• Globally -- as free floating functions and data;
  • Inside of, or tightly bound to, the representation of the machine class.
  • Inside of, or tightly bound to, the representation of the individual states;
  • Inside the ui elements themselves, ex. store buttons in a derived menu;
  • In the events that are passing back and forth between the UI and the machine.
Let's take a look at these options.

Global Storage:

Global data ( aka the aether ) has a bad reputation for good reason: things tend to get messy quick. If all your states are all storing data to, and getting data from, global variables, well... i’ve seen it done. Good luck to you in your adventurous career... you're keeping contractors like me in business.

That said, globals can be appropriate in some situations: singletons, or perhaps grouping similar states together into a common file and using local statics might be okay for limited cases. In this case, no one would blame us if we defined something like:
   class UISystem {
      static UISystem GetSingleton();
      // ...

   void main_menu_entry() {
      UISystem ui= UISystem::GetSingleton();
      ui->create_menu( path_to_asset );

But, if we started littering the global context with arrays for specific menu's buttons, something is probably wrong.

The one interesting thing about global singletons is that you can use on/exit to states to initialize/destroy them if you don’t want them around all the time.

   - entry/ create_ui_system();
   - exit / destroy_ui_system();

Machine Storage:

Almost every state machine implementation i've looked at makes either the machine itself accessible during event processing, or a user defined context object that is associated with the machine. Most implementations allow, or even encourage, sub-classing from one of these two objects to add storage.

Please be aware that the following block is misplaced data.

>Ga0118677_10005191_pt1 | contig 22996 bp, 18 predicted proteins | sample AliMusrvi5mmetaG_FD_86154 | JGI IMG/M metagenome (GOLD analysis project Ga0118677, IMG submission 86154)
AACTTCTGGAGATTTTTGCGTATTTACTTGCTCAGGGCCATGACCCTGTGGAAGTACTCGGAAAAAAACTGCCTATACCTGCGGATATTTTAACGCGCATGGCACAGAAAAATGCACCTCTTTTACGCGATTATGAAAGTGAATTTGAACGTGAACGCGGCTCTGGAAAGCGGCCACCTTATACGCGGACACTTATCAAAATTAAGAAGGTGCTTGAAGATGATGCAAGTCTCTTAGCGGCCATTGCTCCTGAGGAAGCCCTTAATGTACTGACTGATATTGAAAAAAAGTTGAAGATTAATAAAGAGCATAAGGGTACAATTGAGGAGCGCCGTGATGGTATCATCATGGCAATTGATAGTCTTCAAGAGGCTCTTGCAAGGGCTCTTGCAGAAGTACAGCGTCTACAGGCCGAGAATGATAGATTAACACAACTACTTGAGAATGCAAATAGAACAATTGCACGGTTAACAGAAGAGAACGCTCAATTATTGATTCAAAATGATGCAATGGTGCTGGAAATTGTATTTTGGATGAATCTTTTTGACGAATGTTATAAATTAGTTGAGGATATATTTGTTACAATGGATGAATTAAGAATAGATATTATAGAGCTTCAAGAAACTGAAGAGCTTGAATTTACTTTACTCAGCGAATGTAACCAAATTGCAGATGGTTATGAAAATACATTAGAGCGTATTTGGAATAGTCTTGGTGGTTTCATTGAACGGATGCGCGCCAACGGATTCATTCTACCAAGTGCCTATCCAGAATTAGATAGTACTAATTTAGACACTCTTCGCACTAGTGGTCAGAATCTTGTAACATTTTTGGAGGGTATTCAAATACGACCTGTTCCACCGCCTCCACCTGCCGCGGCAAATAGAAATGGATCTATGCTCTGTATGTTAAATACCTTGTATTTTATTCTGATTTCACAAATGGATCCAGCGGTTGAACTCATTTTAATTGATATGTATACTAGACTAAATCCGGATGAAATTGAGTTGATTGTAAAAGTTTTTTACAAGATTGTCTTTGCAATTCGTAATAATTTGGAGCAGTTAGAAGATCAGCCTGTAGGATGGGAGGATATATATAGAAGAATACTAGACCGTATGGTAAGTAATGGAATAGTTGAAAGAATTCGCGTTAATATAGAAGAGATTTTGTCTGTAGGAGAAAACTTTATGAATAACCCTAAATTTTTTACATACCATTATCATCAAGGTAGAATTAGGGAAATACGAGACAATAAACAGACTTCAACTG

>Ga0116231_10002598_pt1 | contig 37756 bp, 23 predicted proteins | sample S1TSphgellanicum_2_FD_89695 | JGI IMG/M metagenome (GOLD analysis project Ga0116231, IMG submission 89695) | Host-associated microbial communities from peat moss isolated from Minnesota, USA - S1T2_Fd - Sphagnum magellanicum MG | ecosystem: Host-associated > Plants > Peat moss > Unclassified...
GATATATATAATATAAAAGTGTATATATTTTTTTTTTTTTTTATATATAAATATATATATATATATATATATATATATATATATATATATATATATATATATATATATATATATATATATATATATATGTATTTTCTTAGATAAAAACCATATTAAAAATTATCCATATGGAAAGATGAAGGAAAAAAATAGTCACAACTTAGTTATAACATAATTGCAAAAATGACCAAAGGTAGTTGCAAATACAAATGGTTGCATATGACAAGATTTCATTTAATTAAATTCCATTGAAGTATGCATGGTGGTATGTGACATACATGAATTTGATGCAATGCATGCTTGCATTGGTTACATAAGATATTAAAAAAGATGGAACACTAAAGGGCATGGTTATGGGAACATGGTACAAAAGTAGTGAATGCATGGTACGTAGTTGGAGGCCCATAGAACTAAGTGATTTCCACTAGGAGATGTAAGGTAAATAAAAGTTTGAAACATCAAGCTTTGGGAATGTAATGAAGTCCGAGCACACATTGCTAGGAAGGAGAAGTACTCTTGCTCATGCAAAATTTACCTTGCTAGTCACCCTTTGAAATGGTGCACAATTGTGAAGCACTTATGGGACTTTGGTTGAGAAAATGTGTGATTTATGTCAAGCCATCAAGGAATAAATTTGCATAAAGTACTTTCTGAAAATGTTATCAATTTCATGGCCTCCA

Samek's Quantum/QP; both of Boost's implementations: MSM & Statechart; the SMC (statemapcompiler); and more; all provide this method of data storage.

In this main menu example, the setup might look something like:

   class Context {
      UIMenu menu;
      List<button> buttons;

   // with inheritance, maybe this
   class MyMachine:StateMachine {
      Context context;
      void process_event( Event );
   // or, w/o inheritance, maybe this:
   class StateMachine {
      void process_event( Context, Event );

Regardless of inheritance, and regardless of *precisely* how, in these sorts of state machine systems, every the context is closely associated with the machine, and every event handling function  ( in these sorts of systems ) receives both the event and the context.

   void main_menu_entry(Context ctx) {
      UISystem ui= UISystem::GetSingleton(); ui->create_menu( path_to_asset );

The downside is: any piece of data you need, for however short a time, needs a member there. Maybe you don't need menus once you get into the heart of your game.  Too bad. If you want the same statemachine to control the pre-game, and the in-game -- you will have a menu pointer in "Context" forever.  Everyone sees all your data all the time, and the bigger your machine gets the more data will clutter it up.

Although this is common practice, it doesn’t feel (much) better to me than storing data globally. My personal opinion is that people who have tried using statemachines for UI get turned off by how messy their data becomes. The state solution doesn't feel cleaner than a non-state solution.

In the next couple of posts, I'll look at some of the other options to help mitigate this messiness.